Even leather can be a sustainable luxury


True fashion victims know this: for some years high fashion has increasingly offered a green alternative to leather. Over time we have seen the birth of biomaterials of all kinds. Vegan leathers have the most particular origins: from cactus to mushrooms.

It seems that the most fashion houses are distancing themselves from real leather.

However, the “eco” leathers are still very often in the development phase and designed with the presence of synthetic materials.

The world of luxury is re-evaluating whether and how to use leather in a sustainable way.


Mulberry and the Made to Last manifesto

Mulberry has always been one of the best known and most appreciated brands by luxury fashion houses. Clothing, accessories and bags created with the leathers of this brand have made thousands of fashion and luxury lovers dream in every corner of the planet.

Mulberry has chosen to carry on its leather production with two important and innovative “sustainable turns”.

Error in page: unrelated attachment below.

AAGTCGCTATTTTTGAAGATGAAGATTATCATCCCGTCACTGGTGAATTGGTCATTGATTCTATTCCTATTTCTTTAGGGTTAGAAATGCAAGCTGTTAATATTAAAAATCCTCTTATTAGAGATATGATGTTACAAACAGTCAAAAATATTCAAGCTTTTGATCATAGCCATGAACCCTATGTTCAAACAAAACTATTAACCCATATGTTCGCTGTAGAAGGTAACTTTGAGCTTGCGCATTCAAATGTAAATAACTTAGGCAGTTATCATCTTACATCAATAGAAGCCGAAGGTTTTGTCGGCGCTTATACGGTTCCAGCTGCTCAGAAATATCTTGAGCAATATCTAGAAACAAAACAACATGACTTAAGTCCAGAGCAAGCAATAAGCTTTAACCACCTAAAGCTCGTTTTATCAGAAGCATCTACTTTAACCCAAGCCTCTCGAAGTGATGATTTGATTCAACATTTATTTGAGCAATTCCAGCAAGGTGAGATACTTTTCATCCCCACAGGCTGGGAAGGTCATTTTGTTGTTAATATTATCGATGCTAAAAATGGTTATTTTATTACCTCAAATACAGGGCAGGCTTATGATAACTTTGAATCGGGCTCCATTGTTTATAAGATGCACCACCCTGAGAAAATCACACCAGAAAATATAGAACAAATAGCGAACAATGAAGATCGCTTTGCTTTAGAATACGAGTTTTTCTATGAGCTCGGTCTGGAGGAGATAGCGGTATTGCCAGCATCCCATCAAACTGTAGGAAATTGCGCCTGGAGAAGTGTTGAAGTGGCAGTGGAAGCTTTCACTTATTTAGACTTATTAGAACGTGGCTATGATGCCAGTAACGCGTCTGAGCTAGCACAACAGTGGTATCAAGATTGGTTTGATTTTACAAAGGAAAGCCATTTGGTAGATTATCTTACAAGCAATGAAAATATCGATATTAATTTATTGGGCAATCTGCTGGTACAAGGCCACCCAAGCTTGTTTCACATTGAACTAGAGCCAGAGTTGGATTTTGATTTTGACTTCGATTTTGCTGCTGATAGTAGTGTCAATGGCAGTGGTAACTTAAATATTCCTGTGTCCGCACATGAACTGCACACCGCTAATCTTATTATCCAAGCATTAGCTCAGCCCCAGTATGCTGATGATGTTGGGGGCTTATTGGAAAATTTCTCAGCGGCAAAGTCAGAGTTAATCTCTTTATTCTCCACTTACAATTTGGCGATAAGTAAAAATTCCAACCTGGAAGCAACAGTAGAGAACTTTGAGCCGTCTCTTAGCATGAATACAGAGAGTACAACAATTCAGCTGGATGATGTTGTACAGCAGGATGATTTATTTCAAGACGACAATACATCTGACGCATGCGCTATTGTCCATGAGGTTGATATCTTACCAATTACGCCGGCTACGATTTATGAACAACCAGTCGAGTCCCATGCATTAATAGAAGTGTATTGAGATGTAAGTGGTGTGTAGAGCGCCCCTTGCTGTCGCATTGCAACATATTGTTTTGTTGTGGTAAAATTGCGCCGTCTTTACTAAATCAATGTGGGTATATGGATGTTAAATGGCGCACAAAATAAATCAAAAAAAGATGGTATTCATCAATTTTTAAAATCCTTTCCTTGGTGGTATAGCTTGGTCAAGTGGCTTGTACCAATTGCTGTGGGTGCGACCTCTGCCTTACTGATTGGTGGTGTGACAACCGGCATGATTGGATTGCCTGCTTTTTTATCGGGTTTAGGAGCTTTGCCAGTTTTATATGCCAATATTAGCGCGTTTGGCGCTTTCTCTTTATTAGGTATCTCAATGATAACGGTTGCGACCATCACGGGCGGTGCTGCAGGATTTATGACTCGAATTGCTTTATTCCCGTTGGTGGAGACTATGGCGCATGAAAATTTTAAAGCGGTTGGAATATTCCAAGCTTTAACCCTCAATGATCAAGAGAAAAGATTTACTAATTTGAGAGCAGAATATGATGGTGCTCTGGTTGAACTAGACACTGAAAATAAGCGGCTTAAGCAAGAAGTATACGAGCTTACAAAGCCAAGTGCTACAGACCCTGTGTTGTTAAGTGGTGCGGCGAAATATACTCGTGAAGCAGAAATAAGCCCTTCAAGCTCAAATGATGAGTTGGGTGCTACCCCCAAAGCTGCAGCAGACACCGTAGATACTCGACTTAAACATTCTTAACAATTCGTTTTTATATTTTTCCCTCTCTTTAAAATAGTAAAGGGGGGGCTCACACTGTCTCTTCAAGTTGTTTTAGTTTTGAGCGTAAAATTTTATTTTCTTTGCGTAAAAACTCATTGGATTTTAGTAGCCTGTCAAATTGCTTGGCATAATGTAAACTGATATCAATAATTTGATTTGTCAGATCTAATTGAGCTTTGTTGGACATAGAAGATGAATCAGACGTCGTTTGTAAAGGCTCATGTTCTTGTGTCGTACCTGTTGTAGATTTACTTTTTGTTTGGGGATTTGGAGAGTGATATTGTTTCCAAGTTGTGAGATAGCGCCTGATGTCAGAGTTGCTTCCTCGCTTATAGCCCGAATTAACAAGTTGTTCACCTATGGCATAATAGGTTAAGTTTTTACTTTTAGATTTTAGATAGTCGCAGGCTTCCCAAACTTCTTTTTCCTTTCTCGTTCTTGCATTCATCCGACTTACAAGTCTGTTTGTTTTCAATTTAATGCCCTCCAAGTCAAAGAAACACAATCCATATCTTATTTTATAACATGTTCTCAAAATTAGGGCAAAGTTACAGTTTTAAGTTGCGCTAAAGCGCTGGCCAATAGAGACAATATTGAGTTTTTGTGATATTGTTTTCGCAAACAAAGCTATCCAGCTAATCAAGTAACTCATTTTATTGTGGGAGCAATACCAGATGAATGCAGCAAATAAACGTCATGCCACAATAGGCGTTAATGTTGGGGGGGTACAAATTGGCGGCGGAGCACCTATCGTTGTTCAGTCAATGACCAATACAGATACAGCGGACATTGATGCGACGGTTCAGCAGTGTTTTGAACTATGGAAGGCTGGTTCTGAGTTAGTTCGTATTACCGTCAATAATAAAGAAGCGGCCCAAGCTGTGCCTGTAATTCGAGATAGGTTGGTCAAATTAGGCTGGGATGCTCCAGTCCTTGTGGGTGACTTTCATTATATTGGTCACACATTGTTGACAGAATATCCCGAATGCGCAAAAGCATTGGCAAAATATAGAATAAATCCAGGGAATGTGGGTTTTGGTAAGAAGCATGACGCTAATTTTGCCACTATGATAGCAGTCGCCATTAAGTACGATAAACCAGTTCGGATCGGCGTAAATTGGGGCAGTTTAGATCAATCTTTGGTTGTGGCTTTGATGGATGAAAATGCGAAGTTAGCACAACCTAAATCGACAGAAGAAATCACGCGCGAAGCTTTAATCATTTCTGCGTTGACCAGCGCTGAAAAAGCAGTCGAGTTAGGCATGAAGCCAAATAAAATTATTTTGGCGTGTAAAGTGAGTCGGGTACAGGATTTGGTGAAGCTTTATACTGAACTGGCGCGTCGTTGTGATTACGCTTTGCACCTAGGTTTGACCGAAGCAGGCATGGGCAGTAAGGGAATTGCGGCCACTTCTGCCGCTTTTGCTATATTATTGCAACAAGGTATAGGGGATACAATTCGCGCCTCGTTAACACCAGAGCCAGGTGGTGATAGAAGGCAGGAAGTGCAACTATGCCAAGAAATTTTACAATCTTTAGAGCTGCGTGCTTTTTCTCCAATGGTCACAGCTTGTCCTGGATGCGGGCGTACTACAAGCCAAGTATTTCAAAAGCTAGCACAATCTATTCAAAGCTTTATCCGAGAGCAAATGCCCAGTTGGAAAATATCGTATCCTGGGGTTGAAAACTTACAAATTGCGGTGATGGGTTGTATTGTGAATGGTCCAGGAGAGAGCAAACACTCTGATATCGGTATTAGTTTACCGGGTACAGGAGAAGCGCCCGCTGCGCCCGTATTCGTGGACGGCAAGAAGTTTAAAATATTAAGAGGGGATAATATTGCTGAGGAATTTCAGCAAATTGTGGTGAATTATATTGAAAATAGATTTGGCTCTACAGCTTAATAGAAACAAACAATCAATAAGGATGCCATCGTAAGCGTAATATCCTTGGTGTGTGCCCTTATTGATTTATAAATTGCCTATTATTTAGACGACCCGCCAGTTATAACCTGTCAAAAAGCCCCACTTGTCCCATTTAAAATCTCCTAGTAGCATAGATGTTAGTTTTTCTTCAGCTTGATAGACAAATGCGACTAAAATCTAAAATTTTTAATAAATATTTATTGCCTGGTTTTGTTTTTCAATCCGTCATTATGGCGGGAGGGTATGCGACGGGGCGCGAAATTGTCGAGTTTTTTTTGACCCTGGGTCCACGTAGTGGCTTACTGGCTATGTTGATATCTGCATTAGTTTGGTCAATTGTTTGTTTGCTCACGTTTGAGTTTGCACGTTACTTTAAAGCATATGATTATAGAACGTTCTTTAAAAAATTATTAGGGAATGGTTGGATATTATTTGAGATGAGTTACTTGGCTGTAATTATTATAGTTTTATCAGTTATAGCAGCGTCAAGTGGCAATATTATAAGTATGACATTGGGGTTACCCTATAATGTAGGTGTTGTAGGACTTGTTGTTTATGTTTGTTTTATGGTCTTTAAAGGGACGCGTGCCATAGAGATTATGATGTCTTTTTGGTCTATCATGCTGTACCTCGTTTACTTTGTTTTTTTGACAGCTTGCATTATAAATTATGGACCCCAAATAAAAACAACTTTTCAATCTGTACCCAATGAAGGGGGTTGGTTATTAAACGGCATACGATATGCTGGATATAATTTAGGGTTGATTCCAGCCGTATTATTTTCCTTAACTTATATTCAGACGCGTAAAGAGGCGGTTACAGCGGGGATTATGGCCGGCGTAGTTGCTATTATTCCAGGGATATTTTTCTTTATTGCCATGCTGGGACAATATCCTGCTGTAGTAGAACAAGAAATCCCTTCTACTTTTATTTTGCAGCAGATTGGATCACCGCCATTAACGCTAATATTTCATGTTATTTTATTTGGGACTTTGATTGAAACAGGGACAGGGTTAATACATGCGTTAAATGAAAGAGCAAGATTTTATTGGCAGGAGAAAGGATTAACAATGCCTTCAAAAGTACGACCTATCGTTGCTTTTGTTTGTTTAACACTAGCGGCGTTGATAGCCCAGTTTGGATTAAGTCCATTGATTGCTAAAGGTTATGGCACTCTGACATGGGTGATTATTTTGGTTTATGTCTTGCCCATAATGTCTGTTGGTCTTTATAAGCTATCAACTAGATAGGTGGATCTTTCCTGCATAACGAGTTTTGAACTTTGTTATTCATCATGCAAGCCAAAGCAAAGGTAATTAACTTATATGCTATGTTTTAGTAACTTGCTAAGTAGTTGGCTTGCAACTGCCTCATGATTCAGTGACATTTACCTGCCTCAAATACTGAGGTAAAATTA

First, some time ago he publicly pledged not to use any more exotic leathers to avoid animal cruelty.

The commitment to sustainability and respect for the environment of this brand have resulted in the drafting of Made to Last.

It is a real manifesto in which the brand has listed its vision and its projects aimed at sustainability.

One of the cornerstones of Made to Last? Mulberry is committed to becoming carbon neutral by 2035.

This will imply a profound revision of the production chain: no distance; it will go directly from the farm to the finished product.


Mulberry’s green data

The new design of the production chain, thanks also to regenerative agriculture, has led to a significant reduction in Co2 production.

In fact, we have gone from the average of 17 kg of CO2 per square meter to the Mulberry footprint of only 1.4 kg of CO2 produced per square meter.

Also with regard to the use of highly polluting chemicals used for tanning, Mulberry wants to make its leathers a green luxury product.

All their tanneries will receive environmental accreditation from the Leather Working Group.

Serena Poma
Serena Poma
A journalist ever since, I love turning the world's events into sentences and lines that can take readers "inside the news", leading them to explore the current happenings with me through my articles. My professional background has allowed me to gain insights into the encounter of two apparently incompatible worlds: luxury and sustainability. Guiding businesses in this direction as a communication manager and event organizer has made me aware that, now more than ever, it is by respecting ourselves and our planet's resources that we should start to create real value.

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